UNWTO report identifies criteria for classifying 4 and 5-star hotels

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shutterstock_232277158The United Nations World Tourism Organisation (UNWTO) has released a report identifying common criteria among 4 and 5-star hotels.

 The ‘Hotel Classification Systems: Recurrence of Criteria in 4 and 5 Star Hotels’ report provides “valuable insights for destinations wishing to revise existing or establish new hotel classification systems,” the UNWTO explained in a press release on February 26.

“Benchmarking international accommodation standards can help destinations establish hotel classification systems which are more relevant and useful to consumers, hotels, intermediaries and destinations alike,” the press release stated.

The report compares recurrence of criteria in 30 European destinations and six destinations in other regions.

UNWTO and Norwegian Accreditation (NA), an agency of the Ministry of Trade, Industry and Fisheries of Norway through its QualityMark Norway programme, jointly prepared the report.

The report revealed similarities between geographic groups and between 4 and 5 star categories despites the existence of various types of classification systems across the globe.

“The report also provides a general overview of the existing types of hotel classifications, their benefits and challenges, and offers general guidance on areas to consider when setting up an official classification system,” the press release continued.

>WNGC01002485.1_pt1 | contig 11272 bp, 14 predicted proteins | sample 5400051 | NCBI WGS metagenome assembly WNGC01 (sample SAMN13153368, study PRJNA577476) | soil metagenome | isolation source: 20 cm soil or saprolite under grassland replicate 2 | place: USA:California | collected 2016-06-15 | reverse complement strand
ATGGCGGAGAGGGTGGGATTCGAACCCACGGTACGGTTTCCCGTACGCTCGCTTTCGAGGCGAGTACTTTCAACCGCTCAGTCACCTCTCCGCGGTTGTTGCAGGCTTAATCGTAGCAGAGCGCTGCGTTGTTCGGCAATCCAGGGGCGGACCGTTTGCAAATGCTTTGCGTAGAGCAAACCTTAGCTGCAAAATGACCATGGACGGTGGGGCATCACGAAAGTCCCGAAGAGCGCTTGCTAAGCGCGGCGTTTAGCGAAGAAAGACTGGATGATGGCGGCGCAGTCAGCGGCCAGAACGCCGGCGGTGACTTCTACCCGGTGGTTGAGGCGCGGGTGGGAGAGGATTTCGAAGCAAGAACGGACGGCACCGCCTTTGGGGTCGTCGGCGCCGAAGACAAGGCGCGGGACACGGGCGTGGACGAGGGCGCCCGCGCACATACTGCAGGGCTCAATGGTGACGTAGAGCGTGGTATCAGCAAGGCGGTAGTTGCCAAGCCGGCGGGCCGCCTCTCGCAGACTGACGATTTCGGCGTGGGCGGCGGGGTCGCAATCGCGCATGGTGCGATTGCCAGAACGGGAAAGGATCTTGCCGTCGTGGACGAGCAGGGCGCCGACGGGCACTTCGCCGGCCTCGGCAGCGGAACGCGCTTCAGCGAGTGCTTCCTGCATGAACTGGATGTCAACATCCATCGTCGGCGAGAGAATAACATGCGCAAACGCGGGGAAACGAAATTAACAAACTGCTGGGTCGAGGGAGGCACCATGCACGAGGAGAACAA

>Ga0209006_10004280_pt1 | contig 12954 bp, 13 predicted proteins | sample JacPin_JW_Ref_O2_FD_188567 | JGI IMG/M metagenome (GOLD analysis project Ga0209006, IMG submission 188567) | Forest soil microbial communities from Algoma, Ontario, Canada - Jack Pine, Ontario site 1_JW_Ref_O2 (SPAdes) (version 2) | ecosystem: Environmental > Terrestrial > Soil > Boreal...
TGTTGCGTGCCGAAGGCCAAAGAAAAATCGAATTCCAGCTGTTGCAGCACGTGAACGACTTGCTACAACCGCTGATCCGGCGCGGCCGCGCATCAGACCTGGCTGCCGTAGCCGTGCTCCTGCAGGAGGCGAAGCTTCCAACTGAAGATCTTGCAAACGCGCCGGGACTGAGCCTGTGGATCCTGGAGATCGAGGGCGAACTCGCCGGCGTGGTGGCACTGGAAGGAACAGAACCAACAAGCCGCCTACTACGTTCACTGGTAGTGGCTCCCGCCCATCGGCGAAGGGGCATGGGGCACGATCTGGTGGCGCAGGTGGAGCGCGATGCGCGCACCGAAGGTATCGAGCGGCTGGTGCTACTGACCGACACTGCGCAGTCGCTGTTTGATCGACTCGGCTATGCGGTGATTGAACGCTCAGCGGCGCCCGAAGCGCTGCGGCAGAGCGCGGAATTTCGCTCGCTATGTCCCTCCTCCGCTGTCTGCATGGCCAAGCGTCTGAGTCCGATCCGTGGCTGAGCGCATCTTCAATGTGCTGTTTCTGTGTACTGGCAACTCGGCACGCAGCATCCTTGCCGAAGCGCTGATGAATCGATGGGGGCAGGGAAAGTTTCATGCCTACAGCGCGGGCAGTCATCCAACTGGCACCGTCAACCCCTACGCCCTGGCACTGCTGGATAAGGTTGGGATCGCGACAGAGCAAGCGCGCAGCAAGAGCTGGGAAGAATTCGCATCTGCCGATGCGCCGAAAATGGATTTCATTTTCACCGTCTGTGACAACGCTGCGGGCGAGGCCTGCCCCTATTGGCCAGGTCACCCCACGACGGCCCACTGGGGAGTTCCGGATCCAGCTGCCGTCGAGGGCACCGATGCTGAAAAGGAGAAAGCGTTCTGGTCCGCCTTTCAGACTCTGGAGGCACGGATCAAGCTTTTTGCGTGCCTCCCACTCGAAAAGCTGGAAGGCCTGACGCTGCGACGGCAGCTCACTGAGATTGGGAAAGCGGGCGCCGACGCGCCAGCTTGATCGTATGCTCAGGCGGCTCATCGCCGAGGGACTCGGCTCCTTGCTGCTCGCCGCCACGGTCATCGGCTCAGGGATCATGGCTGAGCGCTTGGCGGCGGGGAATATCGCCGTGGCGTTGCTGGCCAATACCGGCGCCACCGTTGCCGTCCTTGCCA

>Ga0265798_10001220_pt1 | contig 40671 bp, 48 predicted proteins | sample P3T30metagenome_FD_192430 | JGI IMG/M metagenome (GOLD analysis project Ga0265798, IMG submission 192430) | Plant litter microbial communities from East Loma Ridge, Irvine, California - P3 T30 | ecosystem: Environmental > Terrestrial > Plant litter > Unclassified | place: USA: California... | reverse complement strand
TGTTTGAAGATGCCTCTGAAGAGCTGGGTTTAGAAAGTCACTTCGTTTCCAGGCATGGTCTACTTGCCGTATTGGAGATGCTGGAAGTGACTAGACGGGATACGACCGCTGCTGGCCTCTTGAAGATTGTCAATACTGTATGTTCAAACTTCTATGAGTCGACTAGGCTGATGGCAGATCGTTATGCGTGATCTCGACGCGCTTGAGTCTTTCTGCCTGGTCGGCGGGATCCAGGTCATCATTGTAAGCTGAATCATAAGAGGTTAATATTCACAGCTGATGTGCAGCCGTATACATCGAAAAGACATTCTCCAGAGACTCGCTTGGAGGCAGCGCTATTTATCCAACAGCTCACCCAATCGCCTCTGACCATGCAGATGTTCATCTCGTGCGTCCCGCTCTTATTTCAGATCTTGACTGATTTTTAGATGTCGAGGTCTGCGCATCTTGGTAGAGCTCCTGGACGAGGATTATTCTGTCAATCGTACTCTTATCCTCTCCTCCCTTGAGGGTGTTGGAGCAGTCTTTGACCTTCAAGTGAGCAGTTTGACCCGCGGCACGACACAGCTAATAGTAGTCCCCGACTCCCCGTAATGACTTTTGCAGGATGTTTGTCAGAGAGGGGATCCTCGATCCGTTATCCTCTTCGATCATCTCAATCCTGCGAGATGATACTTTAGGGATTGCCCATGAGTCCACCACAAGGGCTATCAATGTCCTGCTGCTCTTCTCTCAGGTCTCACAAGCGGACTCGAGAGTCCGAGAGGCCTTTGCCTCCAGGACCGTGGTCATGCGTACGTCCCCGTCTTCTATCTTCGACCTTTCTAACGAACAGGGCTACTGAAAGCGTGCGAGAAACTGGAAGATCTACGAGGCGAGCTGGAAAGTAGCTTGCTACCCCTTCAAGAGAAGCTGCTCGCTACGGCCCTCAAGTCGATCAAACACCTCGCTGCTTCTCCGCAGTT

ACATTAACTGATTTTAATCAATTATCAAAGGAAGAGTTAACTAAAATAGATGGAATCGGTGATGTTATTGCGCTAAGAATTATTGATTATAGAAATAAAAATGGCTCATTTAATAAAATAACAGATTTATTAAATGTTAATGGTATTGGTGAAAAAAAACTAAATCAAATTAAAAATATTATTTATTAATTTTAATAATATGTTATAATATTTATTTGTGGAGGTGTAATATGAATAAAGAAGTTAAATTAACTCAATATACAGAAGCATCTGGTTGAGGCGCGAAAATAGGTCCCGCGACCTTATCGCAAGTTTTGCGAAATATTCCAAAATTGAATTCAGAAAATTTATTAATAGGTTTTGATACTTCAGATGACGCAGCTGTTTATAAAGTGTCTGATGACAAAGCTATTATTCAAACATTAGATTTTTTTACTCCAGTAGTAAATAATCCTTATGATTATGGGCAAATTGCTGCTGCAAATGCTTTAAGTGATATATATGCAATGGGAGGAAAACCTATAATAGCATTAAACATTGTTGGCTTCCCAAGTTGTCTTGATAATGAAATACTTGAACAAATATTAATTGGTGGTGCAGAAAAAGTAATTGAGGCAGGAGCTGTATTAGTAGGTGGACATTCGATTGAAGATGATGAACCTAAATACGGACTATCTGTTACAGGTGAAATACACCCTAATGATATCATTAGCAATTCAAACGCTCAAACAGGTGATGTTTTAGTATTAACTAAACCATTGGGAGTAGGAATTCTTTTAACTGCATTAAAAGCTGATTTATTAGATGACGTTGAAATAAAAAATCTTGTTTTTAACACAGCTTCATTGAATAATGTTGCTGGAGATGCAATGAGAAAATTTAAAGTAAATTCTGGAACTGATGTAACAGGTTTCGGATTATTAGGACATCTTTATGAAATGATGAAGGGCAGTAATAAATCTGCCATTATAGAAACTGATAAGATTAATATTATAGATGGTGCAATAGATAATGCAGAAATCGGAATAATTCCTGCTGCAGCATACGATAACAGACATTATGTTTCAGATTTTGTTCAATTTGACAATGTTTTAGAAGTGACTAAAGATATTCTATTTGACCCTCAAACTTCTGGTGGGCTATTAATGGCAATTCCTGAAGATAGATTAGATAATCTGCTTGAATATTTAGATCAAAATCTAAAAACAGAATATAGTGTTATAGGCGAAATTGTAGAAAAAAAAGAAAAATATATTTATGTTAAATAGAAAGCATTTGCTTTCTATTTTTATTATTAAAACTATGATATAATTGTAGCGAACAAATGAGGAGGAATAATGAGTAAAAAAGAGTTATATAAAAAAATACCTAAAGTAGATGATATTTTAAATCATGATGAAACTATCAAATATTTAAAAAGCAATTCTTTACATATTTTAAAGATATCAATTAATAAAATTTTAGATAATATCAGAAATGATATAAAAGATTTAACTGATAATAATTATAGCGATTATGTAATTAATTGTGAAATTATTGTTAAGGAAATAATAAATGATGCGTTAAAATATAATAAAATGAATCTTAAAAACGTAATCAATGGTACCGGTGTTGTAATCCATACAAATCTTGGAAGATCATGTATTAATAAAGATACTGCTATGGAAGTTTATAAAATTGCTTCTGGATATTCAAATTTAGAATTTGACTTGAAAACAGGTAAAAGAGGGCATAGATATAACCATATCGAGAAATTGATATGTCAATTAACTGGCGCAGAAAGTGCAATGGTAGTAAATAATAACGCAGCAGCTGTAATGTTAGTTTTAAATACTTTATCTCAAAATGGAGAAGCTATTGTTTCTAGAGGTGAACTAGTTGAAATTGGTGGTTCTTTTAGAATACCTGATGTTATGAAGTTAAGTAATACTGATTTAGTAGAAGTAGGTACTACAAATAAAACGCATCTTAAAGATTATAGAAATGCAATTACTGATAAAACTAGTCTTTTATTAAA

“Findings also suggest that more regular reviews of hotel classification systems can be useful to keep them up-to-date with rapidly evolving consumer needs, particularly with regards to technology and accessibility.”

UNWTO Secretary-General Taleb Rifai noted in the foreword of the report that the global tourism sector currently represents 9% of the world’s GDP, 30% of service exports, and 1 in every 11 jobs.

“There is no worldwide standard for official hotel classification systems, and there may well never be one due to the incredible diversity of the environmental, socio-cultural, economic and political contexts in which they are embedded,” reads the foreword.

 “However, there are without doubt commonalities which unite accommodation of various standards across the globe. Identifying such commonalities, as well as differences, can help destinations in establishing or revising their classification systems in such a way that they are relevant and useful to consumers, hotels, intermediaries and destinations alike.”

The full report is available at www.unwto.org